May 28, 2014

USFWS to have public hearing on
listing red knot as threatened

The U.S. Fish and Wildlife Service will have an informational session and public hearing on listing the rufa red knot as a threatened species on Thursday, June 5 from 5 until 8 p.m. at the Alligator National Wildlife Refuge Headquarters in Manteo.

The information session will be from 5 until 6:30, followed by public comments from 7 until 8.

The rufa red knot is a robin-sized shorebird that visits the U.S. on its annual journey between the tips of the Americas. Dwindling population numbers and increased risks prompted the U.S. Fish and Wildlife Service to propose listing the rufa red knot as threatened under the Endangered Species Act (ESA).

According to the ESA, the word “endangered” means a species is at the brink of extinction now.  “Threatened” means a species is likely to be at the brink in the near future.

Among the conservation benefits authorized for threatened and endangered plants and animals are: protection from being jeopardized by federal activities; restrictions on take (harm, injure or harass) and trafficking; a requirement that the FWS develop and implement recovery plans for listed species under U.S. jurisdiction; authorization to seek land purchases or exchanges for important habitat; and federal aid to state and commonwealth conservation departments with cooperative endangered species agreements. Listing also lends greater recognition to a species' precarious status, encouraging conservation effort by other agencies (foreign, federal, state, and local), independent organizations, and concerned individuals.

Listing the red knot as threatened provides flexibilities that are not available for endangered species such as increased management flexibility for states, increased permitting authority for the U.S. Fish and Wildlife Service for scientific, educational and other purposes, and the potential for special regulations that reduce or expand the normal protections if necessary under Section 4(d) of the ESA.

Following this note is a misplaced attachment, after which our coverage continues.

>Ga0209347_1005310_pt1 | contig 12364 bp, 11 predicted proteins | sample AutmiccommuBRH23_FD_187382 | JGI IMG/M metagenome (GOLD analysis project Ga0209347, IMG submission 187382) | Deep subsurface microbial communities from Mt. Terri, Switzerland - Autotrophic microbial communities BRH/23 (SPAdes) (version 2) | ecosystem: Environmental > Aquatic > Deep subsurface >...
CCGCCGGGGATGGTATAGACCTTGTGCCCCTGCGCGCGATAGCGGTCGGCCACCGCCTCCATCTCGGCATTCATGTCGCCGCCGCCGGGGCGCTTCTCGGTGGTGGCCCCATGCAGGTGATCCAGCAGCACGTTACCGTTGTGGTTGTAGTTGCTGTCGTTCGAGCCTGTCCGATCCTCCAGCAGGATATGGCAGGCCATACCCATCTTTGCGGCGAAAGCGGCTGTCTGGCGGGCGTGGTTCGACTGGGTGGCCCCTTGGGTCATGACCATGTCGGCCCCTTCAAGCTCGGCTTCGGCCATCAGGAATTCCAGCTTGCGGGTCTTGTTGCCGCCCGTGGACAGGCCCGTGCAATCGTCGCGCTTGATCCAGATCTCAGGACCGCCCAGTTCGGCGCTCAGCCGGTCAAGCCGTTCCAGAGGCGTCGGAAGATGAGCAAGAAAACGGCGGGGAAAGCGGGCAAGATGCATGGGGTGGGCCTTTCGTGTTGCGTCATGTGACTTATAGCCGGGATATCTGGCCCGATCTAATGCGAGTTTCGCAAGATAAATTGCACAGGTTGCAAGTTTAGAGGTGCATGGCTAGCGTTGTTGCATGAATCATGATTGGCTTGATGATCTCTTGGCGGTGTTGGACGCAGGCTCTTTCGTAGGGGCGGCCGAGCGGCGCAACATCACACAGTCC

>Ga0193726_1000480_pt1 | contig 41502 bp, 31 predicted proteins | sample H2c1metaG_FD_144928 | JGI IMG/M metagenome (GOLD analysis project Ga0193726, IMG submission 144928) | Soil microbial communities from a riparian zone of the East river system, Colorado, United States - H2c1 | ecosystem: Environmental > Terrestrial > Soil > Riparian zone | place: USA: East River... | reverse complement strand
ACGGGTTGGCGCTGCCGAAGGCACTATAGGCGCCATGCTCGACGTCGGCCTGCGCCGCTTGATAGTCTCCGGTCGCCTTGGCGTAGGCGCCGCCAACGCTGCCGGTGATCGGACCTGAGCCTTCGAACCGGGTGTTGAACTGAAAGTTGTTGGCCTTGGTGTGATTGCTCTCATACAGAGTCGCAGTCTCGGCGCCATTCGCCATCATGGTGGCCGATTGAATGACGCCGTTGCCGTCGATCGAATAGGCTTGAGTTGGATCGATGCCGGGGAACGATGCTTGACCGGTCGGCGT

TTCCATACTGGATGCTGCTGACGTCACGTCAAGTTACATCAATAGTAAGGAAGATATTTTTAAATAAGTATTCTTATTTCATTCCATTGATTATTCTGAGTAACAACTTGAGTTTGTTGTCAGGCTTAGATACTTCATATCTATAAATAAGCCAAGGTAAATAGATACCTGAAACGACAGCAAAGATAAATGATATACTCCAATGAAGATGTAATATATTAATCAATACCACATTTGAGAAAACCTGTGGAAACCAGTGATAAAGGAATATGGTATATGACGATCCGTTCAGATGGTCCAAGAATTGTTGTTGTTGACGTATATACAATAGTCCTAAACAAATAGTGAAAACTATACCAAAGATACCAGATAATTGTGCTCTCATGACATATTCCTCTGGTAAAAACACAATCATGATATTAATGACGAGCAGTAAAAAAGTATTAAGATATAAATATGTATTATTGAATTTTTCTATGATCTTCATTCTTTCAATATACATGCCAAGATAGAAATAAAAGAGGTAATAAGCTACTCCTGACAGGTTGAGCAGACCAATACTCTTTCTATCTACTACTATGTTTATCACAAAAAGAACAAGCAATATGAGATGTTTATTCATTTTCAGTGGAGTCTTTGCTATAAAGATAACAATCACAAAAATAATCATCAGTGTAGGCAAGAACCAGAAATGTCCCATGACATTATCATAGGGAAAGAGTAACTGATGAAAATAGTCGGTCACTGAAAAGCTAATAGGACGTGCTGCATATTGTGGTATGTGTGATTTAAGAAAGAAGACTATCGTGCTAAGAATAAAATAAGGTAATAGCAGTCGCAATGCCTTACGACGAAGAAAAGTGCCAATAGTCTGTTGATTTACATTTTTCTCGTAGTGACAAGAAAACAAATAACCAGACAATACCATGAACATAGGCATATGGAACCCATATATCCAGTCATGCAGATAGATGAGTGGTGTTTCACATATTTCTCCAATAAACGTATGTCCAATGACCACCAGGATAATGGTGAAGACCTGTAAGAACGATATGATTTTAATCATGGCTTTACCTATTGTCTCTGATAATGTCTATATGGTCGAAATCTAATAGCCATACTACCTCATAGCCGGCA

The Service takes the step of listing species as threatened or endangered because of any of the following factors:

  • The present or threatened destruction, modification, or curtailment of its habitat or range;
  • Overutilization for commercial, recreational, scientific, or educational purposes;
  • Disease or predation;
  • The inadequacy of existing regulatory mechanisms;
  • Other natural or manmade factors affecting its survival.

In the U.S., the rufa red knot is typically found along the East Coast. The knots tend to gather in marshes and shallow beach areas where they find food and shelter. In North Carolina, the knots feed mostly on coquina clams (Donax), sand fleas, mole crabs and other crabs. This migratory bird does not reproduce in North Carolina or stay here consistently year round in large numbers. During northern migration, some knots don’t reach all the way to the Arctic and they spend the summer in North Carolina before they resume their migration. Some knots overwinter in North Carolina instead of moving farther south, but how many knots or where they stay can vary from year to year.

There is no total population number for how many red knots stop-over or winter in North Carolina because the number can vary from year to year depending on available food resources and because there has been a lack of consistent long-term surveys. However, from 2009 to 2012, during North Carolina May spring peak migration, counts reported about 1,400 to 2,800 red knots. Incidental red knot sightings from the 2001 and 2006 wintering piping plover surveys reported 455 and 157 red knots, respectively, but these may be an under-representation because red knots, while counted using consistent methodology, were not the target of the survey efforts.

The largest concentration of knots is found in May in Delaware Bay, where studies show knots nearly double their weight to prepare for the final leg of their long migration to the Arctic. One bird, called B95 from the numbered flag scientists have attached to his leg, has been nicknamed the “Moonbird” because he has flown the equivalent of a trip to the moon and at least halfway back in his 20 or more years of migrations.

The Service is inviting the public to provide comments on or before June 15, 2014 by one of three methods:

  • Attend a public hearing, preceded by an information sessions on June 5 from 5 until 8 p.m. at the Alligator River National Wildlife Refuges Visitor Center located at 100 Conservation Way,Manteo, NC 27954.  Call 252-933-2255 to request reasonable accommodations for disabilities by May 30. TTY/TDD users, please dial 1-800-877-8339.
  • Comment online now. Visit Follow the instructions for submitting comments to Docket No. FWS-R5-ES-2013-0097.
  • Mail or hand-deliver your comments to: Public Comments Processing, Attn: Docket No. FWS-R5-ES-2013-0097, Division of Policy and Directives Management, U.S. Fish and Wildlife Service, 4401 N. Fairfax Drive, MS 2042-PDM, Arlington, VA 22203.

The Service proposed to list the knot on September 30, 2013. Comments provided during the first comment period need not be resubmitted, as those are already part of the administrative record. For more information visit

View this video about the red knot in North Carolina,

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